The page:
|Publication number||US6000795 A|
|Application number||US 09/114,784|
|Publication date||Dec 14, 1999|
|Filing date||Jul 13, 1998|
|Priority date||Jul 14, 1997|
|Publication number||09114784, 114784, US 6000795 A, US 6000795A, US-A-6000795, US6000795 A, US6000795A|
|Inventors||Pierre C. Van Rysselberghe|
|Original Assignee||Van Rysselberghe; Pierre C.|
|Export Citation||BiBTeX, EndNote, RefMan|
|Patent Citations (33), Referenced by (26), Classifications (11), Legal Events (7)|
|External Links: USPTO, USPTO Assignment, Espacenet|
This application claims priority from U.S. Provisional patent application Ser. No. 60/052,513, filed Jul. 14, 1997, U.S. Provisional Patent Application Serial No. 60/062,665, filed Oct. 8, 1997, and U.S. Provisional Application Serial No. 60/086,377, filed May 22, 1998, each of which is hereby incorporated by reference.
The invention relates to devices and methods for holding a pair of glasses on a person's head. The invention applies to many types of glasses including sunglasses, reading glasses, driving glasses, safety glasses and sport glasses.
For centuries people have worked to solve the problem of securing eyeglasses comfortably on a wearer's head. There is a natural tendency for glasses to slip down the wearer's nose and face, from their optimal location with the lenses positioned in front of the wearer's eyes. The problem is exacerbated when glasses are worn during vigorous activities such as running or cycling, or when the wearer has fluid such as sweat, make-up, or lotion around the eyes and upper part of the nose where glasses typically rest.
The most common device used today to secure eyeglasses on a person's head is a strap worn behind the wearer's head, connecting distal tips of the two eyeglass temples. However, eyeglass straps are not always preferred or appropriate. Some people do not want the visibility of a strap. At work or formal events, an eyeglass strap may be distracting or may appear too casual. Other times a strap may be undesirable because of the effect it has on the wearer's hair. Another problem with eyeglass straps is that they usually require two hands to remove. Eyeglasses with straps also can be difficult to fit into an eyeglass case. Thus, there is a need for alternatives to an eyeglass strap for retaining eyeglasses on a person's head.
A number of eyeglass retainers have been designed that use a narrow semirigid hook mechanism behind the ear to resist forward movement of the temple. For example, some eyeglasses have "wrap-around" temples with end portions that are thin wire gauge extenders curved to wrap around the back of the wearer's ear. The wrap-around temple is designed to fit in the crease where the ear and head connect. However, temples with permanent wrap around tips rarely fit in the right spot because the eyeglass frames are usually not customized. If the wrap-around portion is too far back then the glasses slide forward before the hook meets the ear. If the wrap-around portion is too far forward then the spring-like wire exerts excessive pressure behind the ear causing discomfort.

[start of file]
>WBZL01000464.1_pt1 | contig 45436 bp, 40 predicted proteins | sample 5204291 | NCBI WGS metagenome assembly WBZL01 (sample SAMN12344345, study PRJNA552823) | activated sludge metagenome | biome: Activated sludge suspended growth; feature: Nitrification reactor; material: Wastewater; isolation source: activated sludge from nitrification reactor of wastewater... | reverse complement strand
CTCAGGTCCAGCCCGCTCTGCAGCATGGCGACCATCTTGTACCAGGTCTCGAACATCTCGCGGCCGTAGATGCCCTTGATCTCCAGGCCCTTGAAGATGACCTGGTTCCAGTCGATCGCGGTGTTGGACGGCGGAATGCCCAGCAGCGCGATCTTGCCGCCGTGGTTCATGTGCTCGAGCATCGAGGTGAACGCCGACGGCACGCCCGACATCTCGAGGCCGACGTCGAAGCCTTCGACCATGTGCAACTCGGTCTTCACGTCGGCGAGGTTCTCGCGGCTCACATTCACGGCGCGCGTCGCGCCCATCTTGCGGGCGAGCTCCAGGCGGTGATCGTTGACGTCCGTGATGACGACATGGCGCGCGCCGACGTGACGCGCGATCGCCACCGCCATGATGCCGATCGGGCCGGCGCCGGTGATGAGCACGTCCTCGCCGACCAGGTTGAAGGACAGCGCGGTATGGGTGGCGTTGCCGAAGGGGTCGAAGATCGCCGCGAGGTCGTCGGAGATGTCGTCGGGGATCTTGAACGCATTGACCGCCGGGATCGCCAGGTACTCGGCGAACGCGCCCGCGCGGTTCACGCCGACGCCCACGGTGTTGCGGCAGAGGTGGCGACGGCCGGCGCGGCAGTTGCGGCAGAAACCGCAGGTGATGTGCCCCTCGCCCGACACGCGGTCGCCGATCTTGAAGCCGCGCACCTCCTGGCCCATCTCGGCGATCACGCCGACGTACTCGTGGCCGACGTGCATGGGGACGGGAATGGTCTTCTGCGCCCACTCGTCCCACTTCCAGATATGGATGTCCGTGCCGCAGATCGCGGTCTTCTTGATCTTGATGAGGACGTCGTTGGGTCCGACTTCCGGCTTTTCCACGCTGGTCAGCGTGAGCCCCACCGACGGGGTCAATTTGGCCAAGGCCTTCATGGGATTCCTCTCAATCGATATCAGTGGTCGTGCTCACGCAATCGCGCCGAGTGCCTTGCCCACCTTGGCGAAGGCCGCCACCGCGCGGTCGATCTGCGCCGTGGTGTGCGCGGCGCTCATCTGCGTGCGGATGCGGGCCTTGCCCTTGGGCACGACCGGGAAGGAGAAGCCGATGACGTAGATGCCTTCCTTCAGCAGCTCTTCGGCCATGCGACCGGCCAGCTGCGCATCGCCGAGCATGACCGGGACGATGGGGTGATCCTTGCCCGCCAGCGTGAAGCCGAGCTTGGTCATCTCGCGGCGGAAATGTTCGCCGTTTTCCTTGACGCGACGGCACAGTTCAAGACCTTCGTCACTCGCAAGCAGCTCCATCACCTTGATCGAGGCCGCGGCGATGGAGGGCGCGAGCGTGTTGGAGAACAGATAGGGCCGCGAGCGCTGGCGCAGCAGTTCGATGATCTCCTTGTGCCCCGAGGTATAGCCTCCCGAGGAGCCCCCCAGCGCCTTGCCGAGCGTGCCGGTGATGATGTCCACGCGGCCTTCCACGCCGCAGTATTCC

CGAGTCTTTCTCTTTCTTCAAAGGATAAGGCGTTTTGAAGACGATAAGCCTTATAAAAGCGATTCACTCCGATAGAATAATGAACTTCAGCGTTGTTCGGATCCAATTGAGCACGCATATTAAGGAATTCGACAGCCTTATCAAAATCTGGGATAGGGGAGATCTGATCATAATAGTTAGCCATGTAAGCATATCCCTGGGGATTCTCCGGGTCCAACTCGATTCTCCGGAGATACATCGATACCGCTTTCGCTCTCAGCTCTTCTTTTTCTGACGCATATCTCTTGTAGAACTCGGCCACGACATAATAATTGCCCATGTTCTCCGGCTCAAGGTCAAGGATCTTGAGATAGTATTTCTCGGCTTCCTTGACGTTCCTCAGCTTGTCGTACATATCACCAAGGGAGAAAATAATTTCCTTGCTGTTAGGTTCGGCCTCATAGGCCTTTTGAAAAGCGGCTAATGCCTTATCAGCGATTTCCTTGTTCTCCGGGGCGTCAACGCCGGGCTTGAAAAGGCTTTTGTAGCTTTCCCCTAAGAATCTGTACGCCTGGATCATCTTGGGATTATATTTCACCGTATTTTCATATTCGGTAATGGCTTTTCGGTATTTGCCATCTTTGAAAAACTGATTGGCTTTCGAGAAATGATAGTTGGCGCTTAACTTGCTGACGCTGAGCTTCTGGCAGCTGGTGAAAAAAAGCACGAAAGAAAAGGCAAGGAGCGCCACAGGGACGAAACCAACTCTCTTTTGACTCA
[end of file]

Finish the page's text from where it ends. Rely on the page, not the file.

Modifications of traditional wrap-around temples are disclosed in U.S. Pat. No. 2,626,538 and U.S. Pat. No. 5,002,381, each of which discloses an add-on accessory for an eyeglass temple including a tube portion that slides over the distal tip of a temple for placement along the temple in relation to the wearer's ear. A hook member extends down from the tube portion presenting a concave surface for positioning in the crease behind the wearer's ear and resisting forward movement of the eyeglasses.
An inherent problem with hook-shaped eyeglass retainers is that functionally they rely on direct forward pressure applied behind the ear in a relatively small and highly sensitive area where the ear meets the head. The hook-shaped retainer must be relatively stiff in the front-to-back direction, otherwise, the retainers fail to hold the eyeglasses in place. Some hook-shaped retainers may function acceptably for the purpose of securing eyeglasses, but over time they cause irritation behind the ear, which is probably why such retainers are not more widely used today.
Another problem with accessory retainers such as the ones disclosed in U.S. Pat. Nos. 2,626,538 and 5,002,381 is that the tube portions are insufficiently flexible to fit over a wide range of temple dimensions. The thickness and shape of eyeglass temples vary dramatically. Eyeglass temples may be small gauge wire extensions with a round cross-section, as in aviator glasses, or they may be large plastic braces such as the temples of a RAY BAN WAYFARER®. The tube portions of prior accessory retainers such as those mentioned above are not versatile enough to fit on temples that vary over a wide range of cross-sectional dimensions.
Another approach to retaining eyeglasses is to use temples that clamp the head. This design may work satisfactorily for extremely lightweight eyewear on some head sizes. However, the clamping force required to secure most glasses for extended periods will eventually cause discomfort. It is also difficult to pre-set a clamping force that will achieve the retention goal comfortably on a wide range of head sizes. This is a significant limitation because most eyeglass frames are not customized for a particular person.